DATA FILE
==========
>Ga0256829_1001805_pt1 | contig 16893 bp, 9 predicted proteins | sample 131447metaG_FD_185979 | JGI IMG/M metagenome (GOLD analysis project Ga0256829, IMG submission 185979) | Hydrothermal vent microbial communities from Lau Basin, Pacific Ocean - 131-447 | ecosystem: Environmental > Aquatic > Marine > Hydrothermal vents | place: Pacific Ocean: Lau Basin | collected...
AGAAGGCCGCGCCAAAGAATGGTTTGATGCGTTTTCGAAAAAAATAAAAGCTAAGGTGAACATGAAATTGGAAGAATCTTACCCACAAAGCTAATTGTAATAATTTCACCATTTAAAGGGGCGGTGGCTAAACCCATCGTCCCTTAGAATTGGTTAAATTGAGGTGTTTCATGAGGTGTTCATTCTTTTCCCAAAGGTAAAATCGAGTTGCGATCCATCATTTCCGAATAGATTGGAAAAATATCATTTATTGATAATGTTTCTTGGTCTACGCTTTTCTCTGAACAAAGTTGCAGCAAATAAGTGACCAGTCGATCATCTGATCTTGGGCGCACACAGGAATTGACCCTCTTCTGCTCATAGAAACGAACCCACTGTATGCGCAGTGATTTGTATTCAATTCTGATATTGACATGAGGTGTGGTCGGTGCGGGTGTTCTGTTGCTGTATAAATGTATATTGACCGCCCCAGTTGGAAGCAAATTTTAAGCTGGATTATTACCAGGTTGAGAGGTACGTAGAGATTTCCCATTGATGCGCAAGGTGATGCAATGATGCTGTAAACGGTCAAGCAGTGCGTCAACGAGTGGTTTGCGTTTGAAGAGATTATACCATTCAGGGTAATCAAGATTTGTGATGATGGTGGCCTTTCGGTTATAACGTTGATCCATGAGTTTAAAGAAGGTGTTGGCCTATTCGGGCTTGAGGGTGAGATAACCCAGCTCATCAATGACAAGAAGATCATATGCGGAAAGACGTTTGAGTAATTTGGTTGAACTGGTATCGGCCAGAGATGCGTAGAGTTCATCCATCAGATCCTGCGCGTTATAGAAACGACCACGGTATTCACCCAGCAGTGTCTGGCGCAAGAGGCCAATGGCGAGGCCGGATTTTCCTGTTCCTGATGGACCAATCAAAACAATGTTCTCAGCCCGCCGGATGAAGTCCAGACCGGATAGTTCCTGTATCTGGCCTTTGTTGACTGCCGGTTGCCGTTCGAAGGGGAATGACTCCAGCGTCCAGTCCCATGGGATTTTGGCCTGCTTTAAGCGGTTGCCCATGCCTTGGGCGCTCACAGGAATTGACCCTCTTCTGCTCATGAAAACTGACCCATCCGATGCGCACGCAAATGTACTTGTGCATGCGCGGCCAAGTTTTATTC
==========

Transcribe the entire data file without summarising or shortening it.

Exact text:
>Ga0256829_1001805_pt1 | contig 16893 bp, 9 predicted proteins | sample 131447metaG_FD_185979 | JGI IMG/M metagenome (GOLD analysis project Ga0256829, IMG submission 185979) | Hydrothermal vent microbial communities from Lau Basin, Pacific Ocean - 131-447 | ecosystem: Environmental > Aquatic > Marine > Hydrothermal vents | place: Pacific Ocean: Lau Basin | collected...
AGAAGGCCGCGCCAAAGAATGGTTTGATGCGTTTTCGAAAAAAATAAAAGCTAAGGTGAACATGAAATTGGAAGAATCTTACCCACAAAGCTAATTGTAATAATTTCACCATTTAAAGGGGCGGTGGCTAAACCCATCGTCCCTTAGAATTGGTTAAATTGAGGTGTTTCATGAGGTGTTCATTCTTTTCCCAAAGGTAAAATCGAGTTGCGATCCATCATTTCCGAATAGATTGGAAAAATATCATTTATTGATAATGTTTCTTGGTCTACGCTTTTCTCTGAACAAAGTTGCAGCAAATAAGTGACCAGTCGATCATCTGATCTTGGGCGCACACAGGAATTGACCCTCTTCTGCTCATAGAAACGAACCCACTGTATGCGCAGTGATTTGTATTCAATTCTGATATTGACATGAGGTGTGGTCGGTGCGGGTGTTCTGTTGCTGTATAAATGTATATTGACCGCCCCAGTTGGAAGCAAATTTTAAGCTGGATTATTACCAGGTTGAGAGGTACGTAGAGATTTCCCATTGATGCGCAAGGTGATGCAATGATGCTGTAAACGGTCAAGCAGTGCGTCAACGAGTGGTTTGCGTTTGAAGAGATTATACCATTCAGGGTAATCAAGATTTGTGATGATGGTGGCCTTTCGGTTATAACGTTGATCCATGAGTTTAAAGAAGGTGTTGGCCTATTCGGGCTTGAGGGTGAGATAACCCAGCTCATCAATGACAAGAAGATCATATGCGGAAAGACGTTTGAGTAATTTGGTTGAACTGGTATCGGCCAGAGATGCGTAGAGTTCATCCATCAGATCCTGCGCGTTATAGAAACGACCACGGTATTCACCCAGCAGTGTCTGGCGCAAGAGGCCAATGGCGAGGCCGGATTTTCCTGTTCCTGATGGACCAATCAAAACAATGTTCTCAGCCCGCCGGATGAAGTCCAGACCGGATAGTTCCTGTATCTGGCCTTTGTTGACTGCCGGTTGCCGTTCGAAGGGGAATGACTCCAGCGTCCAGTCCCATGGGATTTTGGCCTGCTTTAAGCGGTTGCCCATGCCTTGGGCGCTCACAGGAATTGACCCTCTTCTGCTCATGAAAACTGACCCATCCGATGCGCACGCAAATGTACTTGTGCATGCGCGGCCAAGTTTTATTC